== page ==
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K-Drama Flashback: Revisiting ‘Coffee Prince’

The South Korean rom-com classic which premiered on JTBC 15 years ago is still considered a superhit amongst K-drama lovers

Debashree Dutta Jan 20, 2022

'Coffee Prince' Official Poster: Photo courtesy of MBC

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Adapted from the novel of the same name by Lee Sunmi Coffee Prince, an MBC production first aired in 2007. The television series had Yoon Eunhye, Gong Yoo, Lee Sunkyun, and Chae Jungan in lead roles. Critically acclaimed for its subject, the show garnered high ratings and is considered to be one of the most watch-worthy K-dramas of all time.

‘Go Eunchan’ (Yoon Eunhye) is an androgynous girl, often mistaken for a man. ‘Han Kyul’, a chaebol heir (Gong Yoo) decides to revamp his family café, Coffee Prince, by recruiting only handsome men to serve customers. Oblivious of Go’s gender, Han hires her as an employee and convinces her to act as his gay partner to put an end to his grandfather’s penchant for setting him on blind dates. What follows next is a roller-coaster ride of emotions as the two fall in love with each other. While Go feels guilty of hiding her true self, Han is doubtful about his sexuality. The truth shatters him to pieces when he comes to know the former is a woman. However, love wins and they soon reconcile.

Initially, when I watched Coffee Prince, I found it too melodramatic for a rom-com, but watching it again more recently made me realize there’s so much more to the show. Back then, it was probably the only drama that defined different kinds of love. It captured the ups and downs of juvenile relationships through Han Kyul and Go Eunchan, and Han’s cousin ‘Hansung’ and his on-and-off girlfriend ‘Yoojoo’ as they struggled to sort out their confusing love lives.

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Coffee Prince was a cut above the rest in that it was the determination of the cast which truly brought each character to life. Yoon made her character believable both as a boy and a girl in love for the first time. Gong’s well-balanced portrayal of the moody Han Kyul made him loveable throughout the show. His dilemma on his sexuality, reactions leading to soul-searching, and the chemistry between him and Yoon is seamless. The show raised questions on gender identity, social norms, and notions around same-sex relationships, femininity, masculinity which makes it more suitable a show for everyone, even today.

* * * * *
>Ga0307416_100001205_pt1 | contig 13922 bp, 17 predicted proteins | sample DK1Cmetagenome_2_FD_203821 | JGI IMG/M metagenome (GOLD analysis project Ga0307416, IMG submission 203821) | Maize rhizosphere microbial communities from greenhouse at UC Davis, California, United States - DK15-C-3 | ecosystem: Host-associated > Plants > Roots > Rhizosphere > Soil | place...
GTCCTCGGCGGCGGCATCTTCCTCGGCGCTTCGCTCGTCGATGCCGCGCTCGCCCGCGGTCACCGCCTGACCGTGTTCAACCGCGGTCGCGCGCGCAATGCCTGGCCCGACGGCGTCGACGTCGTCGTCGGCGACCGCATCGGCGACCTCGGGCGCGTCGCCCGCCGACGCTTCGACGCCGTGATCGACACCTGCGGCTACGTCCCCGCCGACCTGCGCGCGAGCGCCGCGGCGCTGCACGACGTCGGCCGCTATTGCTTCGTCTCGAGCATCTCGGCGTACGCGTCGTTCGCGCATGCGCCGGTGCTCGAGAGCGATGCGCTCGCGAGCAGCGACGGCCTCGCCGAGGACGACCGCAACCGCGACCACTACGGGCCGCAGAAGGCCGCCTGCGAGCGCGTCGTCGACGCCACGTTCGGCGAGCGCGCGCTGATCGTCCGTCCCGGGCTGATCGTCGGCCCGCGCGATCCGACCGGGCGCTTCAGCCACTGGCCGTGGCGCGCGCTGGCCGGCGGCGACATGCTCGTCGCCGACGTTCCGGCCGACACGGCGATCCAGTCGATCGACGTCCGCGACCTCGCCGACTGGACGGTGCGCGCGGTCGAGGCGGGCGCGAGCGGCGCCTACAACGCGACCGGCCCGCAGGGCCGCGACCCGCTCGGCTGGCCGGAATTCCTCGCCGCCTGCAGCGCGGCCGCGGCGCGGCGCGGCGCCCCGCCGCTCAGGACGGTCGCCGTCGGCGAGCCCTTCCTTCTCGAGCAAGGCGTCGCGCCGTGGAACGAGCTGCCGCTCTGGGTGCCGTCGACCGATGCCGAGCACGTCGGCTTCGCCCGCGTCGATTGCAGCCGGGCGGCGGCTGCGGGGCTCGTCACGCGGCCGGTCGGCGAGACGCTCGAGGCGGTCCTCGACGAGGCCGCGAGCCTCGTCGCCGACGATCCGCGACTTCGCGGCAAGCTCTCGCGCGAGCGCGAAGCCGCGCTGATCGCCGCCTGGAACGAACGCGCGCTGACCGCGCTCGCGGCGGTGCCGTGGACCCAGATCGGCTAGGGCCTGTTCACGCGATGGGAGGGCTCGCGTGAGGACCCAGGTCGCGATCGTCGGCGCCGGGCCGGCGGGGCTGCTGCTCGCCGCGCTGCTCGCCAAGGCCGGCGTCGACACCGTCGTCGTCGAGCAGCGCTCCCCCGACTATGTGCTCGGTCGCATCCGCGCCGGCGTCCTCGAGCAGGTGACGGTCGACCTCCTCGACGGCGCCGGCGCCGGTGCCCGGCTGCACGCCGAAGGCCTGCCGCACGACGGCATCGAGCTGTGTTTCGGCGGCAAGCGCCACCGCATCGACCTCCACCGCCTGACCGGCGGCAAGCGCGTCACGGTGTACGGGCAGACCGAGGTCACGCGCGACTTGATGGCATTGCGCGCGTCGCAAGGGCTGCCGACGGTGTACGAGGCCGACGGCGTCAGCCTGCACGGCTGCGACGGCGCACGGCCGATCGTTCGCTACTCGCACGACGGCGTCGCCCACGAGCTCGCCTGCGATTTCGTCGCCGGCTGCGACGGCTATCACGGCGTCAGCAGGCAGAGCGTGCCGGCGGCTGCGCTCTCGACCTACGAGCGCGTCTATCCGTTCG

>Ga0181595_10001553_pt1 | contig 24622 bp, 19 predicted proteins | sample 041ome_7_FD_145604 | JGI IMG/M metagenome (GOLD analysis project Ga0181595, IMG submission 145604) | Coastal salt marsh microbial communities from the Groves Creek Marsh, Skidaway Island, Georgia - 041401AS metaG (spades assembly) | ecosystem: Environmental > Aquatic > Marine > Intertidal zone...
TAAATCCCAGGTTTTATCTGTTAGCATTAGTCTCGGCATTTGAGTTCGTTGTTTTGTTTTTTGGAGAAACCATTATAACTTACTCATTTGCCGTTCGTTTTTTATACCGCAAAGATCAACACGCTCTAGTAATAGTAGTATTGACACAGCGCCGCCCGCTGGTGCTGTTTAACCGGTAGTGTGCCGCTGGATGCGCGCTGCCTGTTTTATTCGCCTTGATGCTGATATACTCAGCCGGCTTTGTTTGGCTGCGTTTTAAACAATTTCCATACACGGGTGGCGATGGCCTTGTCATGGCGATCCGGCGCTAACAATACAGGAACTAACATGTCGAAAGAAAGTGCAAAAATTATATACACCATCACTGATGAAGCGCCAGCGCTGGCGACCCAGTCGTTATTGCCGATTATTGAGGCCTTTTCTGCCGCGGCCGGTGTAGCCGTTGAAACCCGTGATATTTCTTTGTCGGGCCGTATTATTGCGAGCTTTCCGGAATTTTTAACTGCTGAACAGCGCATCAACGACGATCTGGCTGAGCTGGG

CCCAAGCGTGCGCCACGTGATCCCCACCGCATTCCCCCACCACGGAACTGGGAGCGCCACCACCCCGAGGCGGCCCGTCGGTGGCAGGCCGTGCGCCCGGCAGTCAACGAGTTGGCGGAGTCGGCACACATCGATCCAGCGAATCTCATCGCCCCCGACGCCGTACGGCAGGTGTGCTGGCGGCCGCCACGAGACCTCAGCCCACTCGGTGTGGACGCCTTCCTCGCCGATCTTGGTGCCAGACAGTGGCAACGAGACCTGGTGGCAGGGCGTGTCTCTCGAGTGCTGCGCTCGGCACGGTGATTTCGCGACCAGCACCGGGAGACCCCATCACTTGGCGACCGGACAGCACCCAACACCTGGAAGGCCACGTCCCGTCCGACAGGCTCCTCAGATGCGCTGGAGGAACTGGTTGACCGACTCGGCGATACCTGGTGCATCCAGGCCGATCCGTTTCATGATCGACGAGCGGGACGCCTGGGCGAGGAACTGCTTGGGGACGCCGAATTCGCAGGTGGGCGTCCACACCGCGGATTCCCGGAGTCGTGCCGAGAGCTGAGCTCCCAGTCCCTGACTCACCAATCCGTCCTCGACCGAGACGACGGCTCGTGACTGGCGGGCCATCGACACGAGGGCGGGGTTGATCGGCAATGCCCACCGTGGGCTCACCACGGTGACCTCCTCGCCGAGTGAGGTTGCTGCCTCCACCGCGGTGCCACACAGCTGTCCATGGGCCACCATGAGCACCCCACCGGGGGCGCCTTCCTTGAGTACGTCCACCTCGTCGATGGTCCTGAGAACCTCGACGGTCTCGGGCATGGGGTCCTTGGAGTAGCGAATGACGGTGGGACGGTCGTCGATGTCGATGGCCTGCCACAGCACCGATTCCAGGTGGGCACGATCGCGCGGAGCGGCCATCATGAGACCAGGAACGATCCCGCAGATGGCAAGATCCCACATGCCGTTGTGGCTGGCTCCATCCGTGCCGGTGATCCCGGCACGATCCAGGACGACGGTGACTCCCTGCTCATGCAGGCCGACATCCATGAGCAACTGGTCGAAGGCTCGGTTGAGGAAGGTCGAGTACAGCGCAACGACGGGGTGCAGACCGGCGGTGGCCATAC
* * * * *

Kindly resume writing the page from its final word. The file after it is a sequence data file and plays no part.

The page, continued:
13 years later, MBC brought the cast back together for a special two-part documentary, My Dear Youth: Coffee Prince. The actors were caught candid reacting to various scenes from the drama, sharing anecdotes and trivia of behind-the-scenes moments.

In this journey through nostalgia, the cast while reflecting on memories were also seen getting quite emotional about the sudden and tragic death of Lee Eon, the actor who essayed the role of ‘Hwang Minyeop’ in Coffee Prince. In 2008, Lee died in an accident. Deeply moved by the loss, Gong Yoo was in tears while fellow actors Kim Jaewook, Kim Dongwook, Lee Sungyun, and Chae Jungan reminisced about their experiences working with the late actor.

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As an ardent follower of K-dramas, for me, Coffee Prince will always stand out. It’s remarkable in the way it treats each character with equal understanding. Every scene reflects genuine emotions and strikes a chord with us as we cruise through the episodes. The show was definitely ahead of its time because for a series that aired in 2007, it was revolutionary to break accepted norms of gender restrictions. The character of Eunchan carved a niche in my heart. A heroine who is rustic, boyish, a martial artist, a breadwinner and is never sorry for her looks or circumstances. She does not give up on her dreams despite adversities and the best part? Han Kyul loves her for who she is and is never forced to change anything.

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